The game is called life and the prize is a feeling of belonging in the world. The patients in the mental ward of Ken Kesey's One Flew Over the Cuckoo's Nest have always lost because the game is rigged against them by the Big Nurse and the "combine" of society. Her tools are pills, intimidation, electroshock therapy and lobotomies. The patients' luck changes when a stranger named McMurphy is brought to the ward and turns the tide. McMurphy is involved in the competition with the Chief and the Big Nurse; in the end the winners are few but obvious.
The Big Nurse has always won at her own game, she likes it that way, she will do anything to keep her patients down and stay satisfied with their complacency even if their submission is only driven by the fear of the outside world. The level of her effort depends on the level of the patient's desire to win the never-ending game.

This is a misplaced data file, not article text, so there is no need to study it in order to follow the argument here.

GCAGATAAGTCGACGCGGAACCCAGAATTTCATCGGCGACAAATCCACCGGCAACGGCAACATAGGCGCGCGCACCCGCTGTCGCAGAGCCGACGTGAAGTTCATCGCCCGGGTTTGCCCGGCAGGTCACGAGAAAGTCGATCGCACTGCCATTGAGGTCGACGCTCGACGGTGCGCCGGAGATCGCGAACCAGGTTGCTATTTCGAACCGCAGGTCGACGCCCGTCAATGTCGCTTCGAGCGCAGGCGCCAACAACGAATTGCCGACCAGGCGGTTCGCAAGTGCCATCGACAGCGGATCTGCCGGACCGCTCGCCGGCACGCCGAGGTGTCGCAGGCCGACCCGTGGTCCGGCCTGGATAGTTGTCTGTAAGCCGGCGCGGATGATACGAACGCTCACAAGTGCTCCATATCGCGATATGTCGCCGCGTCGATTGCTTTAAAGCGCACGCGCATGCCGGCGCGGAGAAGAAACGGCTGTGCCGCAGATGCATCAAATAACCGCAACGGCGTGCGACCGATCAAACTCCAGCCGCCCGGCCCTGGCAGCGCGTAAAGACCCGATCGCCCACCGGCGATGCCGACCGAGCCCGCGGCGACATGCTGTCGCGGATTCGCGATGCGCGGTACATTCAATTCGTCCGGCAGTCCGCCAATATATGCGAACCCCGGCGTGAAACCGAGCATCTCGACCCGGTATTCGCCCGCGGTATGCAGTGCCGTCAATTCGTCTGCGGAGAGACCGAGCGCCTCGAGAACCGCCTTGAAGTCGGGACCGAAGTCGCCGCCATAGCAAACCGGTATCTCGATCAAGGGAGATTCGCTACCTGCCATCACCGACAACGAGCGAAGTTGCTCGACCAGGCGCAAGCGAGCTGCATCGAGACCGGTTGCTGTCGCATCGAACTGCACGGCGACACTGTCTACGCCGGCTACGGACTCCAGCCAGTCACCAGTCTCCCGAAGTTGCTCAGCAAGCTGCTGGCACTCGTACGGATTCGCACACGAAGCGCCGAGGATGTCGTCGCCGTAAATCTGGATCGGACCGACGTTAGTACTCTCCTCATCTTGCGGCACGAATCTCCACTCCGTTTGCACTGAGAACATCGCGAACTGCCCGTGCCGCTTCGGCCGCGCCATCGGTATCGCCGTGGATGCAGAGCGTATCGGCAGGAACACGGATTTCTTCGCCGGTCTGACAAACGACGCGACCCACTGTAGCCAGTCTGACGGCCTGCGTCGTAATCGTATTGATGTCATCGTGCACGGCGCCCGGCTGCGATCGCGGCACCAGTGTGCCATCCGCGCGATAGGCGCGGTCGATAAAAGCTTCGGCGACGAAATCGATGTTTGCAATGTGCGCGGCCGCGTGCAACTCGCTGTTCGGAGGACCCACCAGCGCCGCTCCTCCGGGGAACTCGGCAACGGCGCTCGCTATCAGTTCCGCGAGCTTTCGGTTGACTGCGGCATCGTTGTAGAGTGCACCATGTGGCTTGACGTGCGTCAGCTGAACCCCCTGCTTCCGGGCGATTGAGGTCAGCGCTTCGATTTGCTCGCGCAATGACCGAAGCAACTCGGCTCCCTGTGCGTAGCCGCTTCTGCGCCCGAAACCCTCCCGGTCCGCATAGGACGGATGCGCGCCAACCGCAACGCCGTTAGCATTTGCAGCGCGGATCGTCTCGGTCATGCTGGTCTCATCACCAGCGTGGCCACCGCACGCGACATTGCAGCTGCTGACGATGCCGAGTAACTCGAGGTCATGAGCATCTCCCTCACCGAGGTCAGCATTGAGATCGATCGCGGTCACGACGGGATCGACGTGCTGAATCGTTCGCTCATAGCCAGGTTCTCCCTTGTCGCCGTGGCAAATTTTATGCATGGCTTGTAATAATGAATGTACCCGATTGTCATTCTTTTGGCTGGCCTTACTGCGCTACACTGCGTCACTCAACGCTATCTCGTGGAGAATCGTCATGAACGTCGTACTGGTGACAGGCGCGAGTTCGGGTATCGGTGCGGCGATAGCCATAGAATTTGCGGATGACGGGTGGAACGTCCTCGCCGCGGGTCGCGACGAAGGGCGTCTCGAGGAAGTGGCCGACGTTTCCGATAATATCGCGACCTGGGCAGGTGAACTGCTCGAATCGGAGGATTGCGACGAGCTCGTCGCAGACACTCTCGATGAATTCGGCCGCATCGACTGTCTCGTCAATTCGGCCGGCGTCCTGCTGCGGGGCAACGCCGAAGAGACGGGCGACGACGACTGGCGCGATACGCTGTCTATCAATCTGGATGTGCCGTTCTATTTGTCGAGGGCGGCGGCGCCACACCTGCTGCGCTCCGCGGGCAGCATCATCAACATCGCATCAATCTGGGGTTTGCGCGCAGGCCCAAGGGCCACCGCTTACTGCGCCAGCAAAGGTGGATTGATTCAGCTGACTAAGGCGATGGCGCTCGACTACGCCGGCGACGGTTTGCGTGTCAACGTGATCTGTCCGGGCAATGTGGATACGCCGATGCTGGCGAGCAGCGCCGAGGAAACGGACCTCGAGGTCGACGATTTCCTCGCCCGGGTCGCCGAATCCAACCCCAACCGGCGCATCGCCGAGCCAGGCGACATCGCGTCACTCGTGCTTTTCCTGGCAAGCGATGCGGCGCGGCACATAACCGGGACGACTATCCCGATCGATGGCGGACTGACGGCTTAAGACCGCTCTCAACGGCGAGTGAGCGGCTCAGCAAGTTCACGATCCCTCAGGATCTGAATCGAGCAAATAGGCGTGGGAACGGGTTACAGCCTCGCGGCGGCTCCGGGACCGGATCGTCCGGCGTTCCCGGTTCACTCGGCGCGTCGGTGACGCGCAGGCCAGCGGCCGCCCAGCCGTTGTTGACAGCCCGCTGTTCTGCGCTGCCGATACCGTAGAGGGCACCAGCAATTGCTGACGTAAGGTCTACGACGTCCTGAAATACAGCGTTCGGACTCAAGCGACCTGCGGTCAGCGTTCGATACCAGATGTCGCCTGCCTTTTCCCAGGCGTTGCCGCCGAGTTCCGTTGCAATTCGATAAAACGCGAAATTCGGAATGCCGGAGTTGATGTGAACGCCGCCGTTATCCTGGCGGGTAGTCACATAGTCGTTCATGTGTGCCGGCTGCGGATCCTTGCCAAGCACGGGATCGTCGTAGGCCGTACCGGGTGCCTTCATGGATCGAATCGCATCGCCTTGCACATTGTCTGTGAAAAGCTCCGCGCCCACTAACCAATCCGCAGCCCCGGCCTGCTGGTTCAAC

She gives tranquilizers daily to all patients, electroshock therapy to more spiteful players and as a final resort a lobotomy to the truly talented and determined players. The way she describes her tactics is that she's trying to get the patients "adjusted to surroundings" the way she does this is by getting them so drugged up they are submissive. Once she starts losing the battle she never gains her once-held respect and ends up having an embarrassing loss in the end. She loses by having McMurphy sent for a lobotomy and set out as a reminder to the others, her attempt at success it thwarted by the Chief who kills McMurphy, the way he would want it, and any of her hopes of saving face.
The Chief is at the opposite end of the scale of the Big Nurse.